Motocross revs up with new track in Lincoln

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Story, video and graphic by Sara Nelson, NewsNetNebraska

Lincoln’s first motocross track at Abbott Sports Complex has the potential to put Nebraska on the map in the motocross community by bringing regional and national circuit races in the coming years.

“It’s pretty amazing to see it start out a corn field and turn out like this,” said Craig Fritz, Abbott Sport Complex’s Motocross coordinator.

The road to the track’s completion was not an easy one. Finding a location alone took close to five years.

From rain delays to noise concerns to ancient artifacts on the site, delays stacked up. Nearly a year and a half after it was originally expected to open, the track is up and running.

Read more about the delays that affected Abbott in the Lincoln Journal Star.

The motocross track’s layout at Abbott Sports Complex.

Fritz said despite the late opening, the track has attracted many riders from around the area. The track’s first race brought about 175 riders and 1,000 spectators.

“There are a ton of places to ride in Kansas, Iowa, and all the states that border Nebraska. So now that Abbott set up a motocross track it has really given life to our sport here in Lincoln,” said Cody Allen, a motocross enthusiast from the Lincoln area.

The next closest motocross tracks are in Greenwood, Irvington and Friend, Neb., over an hour outside of Lincoln. Riders like Allen and Josh Smith are grateful to have a place close to home to ride and are anxious to see what the track will bring to the state’s motocross community.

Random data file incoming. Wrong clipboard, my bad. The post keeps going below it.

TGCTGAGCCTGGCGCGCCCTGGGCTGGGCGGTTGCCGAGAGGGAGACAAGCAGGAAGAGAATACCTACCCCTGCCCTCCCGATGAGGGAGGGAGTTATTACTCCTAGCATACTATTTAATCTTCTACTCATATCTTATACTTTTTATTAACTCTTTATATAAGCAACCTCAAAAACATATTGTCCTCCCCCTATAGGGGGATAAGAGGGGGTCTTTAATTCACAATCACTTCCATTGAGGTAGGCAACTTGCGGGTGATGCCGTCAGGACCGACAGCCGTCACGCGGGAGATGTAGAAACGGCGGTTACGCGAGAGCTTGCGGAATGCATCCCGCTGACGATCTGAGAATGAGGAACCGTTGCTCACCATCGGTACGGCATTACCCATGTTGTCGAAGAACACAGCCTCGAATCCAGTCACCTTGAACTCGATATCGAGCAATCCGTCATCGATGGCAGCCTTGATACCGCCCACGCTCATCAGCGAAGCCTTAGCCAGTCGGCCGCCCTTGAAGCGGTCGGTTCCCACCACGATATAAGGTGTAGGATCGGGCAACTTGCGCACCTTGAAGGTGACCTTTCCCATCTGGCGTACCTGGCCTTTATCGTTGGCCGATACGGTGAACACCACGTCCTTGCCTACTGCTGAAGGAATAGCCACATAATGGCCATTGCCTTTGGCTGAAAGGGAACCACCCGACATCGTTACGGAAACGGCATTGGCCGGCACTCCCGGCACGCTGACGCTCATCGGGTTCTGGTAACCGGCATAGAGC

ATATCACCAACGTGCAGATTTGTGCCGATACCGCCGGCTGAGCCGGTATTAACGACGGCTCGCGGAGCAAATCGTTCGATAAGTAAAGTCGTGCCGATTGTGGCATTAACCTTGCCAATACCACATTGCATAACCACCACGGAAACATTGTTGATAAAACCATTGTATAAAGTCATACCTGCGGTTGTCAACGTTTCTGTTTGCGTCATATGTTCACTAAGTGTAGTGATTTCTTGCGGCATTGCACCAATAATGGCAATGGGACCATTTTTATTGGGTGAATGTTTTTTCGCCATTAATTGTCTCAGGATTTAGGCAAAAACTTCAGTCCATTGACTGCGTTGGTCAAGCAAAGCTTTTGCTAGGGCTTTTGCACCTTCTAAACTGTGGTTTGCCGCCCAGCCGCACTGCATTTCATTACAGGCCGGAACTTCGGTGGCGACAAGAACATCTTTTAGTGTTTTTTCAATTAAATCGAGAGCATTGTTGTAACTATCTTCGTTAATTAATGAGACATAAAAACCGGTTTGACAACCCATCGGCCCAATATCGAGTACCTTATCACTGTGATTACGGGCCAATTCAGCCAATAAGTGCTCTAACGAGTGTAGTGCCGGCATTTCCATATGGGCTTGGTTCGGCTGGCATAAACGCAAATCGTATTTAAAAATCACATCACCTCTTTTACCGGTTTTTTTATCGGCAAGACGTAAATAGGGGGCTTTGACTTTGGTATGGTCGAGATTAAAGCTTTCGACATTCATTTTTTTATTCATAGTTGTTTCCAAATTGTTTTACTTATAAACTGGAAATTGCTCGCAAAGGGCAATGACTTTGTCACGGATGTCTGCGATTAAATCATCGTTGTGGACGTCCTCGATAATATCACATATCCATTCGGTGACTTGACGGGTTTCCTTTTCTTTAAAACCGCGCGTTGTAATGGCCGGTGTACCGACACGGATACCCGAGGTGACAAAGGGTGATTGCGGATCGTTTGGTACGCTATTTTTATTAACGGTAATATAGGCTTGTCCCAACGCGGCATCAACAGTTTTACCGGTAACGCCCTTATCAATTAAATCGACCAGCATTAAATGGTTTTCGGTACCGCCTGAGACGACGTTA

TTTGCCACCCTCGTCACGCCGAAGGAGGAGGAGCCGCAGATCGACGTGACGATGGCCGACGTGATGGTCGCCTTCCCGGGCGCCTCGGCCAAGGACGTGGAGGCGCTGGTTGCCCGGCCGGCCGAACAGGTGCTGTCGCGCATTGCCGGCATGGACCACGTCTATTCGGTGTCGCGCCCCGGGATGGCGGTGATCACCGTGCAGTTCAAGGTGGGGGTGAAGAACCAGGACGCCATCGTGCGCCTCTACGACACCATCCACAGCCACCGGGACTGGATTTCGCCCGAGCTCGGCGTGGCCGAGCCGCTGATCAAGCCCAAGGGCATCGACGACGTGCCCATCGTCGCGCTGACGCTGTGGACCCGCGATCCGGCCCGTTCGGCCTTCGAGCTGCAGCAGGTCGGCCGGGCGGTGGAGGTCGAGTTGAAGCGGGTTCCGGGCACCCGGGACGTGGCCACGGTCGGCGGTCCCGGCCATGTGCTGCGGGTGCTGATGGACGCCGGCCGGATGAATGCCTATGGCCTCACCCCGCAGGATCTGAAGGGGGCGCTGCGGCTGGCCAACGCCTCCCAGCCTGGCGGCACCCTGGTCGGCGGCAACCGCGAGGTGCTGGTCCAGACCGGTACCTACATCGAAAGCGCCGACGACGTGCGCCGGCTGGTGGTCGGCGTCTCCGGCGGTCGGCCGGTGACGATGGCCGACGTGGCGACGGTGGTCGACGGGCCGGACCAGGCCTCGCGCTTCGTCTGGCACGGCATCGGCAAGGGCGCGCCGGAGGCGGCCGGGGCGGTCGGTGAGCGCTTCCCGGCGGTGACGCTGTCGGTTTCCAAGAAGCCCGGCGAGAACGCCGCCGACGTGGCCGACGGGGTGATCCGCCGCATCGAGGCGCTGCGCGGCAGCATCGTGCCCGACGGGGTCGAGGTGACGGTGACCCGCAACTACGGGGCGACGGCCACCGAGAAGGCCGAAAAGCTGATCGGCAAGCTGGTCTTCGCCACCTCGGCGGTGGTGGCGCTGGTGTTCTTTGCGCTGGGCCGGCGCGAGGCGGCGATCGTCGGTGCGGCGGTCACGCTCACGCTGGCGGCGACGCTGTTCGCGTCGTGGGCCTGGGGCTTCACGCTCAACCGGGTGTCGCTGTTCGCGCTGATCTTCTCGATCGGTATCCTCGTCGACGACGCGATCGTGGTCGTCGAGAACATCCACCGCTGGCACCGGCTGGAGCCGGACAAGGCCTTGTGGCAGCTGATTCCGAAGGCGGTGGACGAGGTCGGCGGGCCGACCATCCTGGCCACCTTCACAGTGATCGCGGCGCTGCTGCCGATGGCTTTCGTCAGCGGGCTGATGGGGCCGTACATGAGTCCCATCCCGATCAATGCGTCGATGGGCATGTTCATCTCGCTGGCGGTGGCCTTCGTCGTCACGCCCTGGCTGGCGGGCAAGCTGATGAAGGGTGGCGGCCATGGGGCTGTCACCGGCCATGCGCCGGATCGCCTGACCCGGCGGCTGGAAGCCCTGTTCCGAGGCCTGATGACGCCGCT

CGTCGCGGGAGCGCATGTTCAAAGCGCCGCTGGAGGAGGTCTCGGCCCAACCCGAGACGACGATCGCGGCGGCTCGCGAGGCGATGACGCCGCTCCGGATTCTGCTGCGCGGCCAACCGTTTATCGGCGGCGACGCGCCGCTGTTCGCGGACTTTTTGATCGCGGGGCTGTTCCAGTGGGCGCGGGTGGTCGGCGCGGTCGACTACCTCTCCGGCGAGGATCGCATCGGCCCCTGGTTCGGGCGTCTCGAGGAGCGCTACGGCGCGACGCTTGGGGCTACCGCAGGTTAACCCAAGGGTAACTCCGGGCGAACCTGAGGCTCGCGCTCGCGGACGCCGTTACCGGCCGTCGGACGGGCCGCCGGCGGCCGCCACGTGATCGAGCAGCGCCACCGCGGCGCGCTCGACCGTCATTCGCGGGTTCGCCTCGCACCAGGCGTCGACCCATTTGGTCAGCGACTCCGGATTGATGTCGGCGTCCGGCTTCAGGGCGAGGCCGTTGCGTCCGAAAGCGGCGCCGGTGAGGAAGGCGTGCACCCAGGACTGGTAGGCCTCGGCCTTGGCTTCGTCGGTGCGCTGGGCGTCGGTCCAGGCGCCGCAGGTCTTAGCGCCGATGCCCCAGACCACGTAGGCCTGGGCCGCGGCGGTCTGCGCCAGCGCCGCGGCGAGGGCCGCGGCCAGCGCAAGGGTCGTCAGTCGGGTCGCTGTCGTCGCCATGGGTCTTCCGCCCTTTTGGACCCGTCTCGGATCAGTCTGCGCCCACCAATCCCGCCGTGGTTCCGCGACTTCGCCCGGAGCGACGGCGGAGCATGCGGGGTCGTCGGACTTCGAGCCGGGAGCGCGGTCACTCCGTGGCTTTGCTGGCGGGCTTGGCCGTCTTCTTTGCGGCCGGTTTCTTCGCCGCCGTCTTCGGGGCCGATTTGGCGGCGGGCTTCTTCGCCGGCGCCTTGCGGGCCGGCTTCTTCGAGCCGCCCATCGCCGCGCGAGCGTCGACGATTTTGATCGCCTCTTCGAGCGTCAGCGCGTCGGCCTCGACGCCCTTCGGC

“When Abbott is a national track and I apply for sponsorship, it’s going to look good on my resume. Companies want their riders to go to big events. Bigger events bring bigger sponsorships,” said Smith, a sponsored motocross rider from the Omaha area.

For now, the track will host amateur races until it obtains the proper amenities needed for larger events including plumbing, bleachers, concession stands and lighting.

Jeff Maul, the executive director of Lincoln Convention and Visitors Bureau at the Lincoln Chamber of Commerce, said there are two ways to look at the revenue the track will bring to the capital city.

Regional races are expected in the next couple of years, he said, and could bring about 600 riders and 2,000 spectators to Lincoln for two to three days at a time.

National races are five to six years down the road but eventually will bring about 2,000 riders and 12,000 spectators to the area for a seven- to 10-day event.

“This would have a tremendous impact on our community,” Maul said. “We would have riders and spectators staying at our hotels, eating at our restaurants and overall just enjoying our community and all the fun things we have to do here.”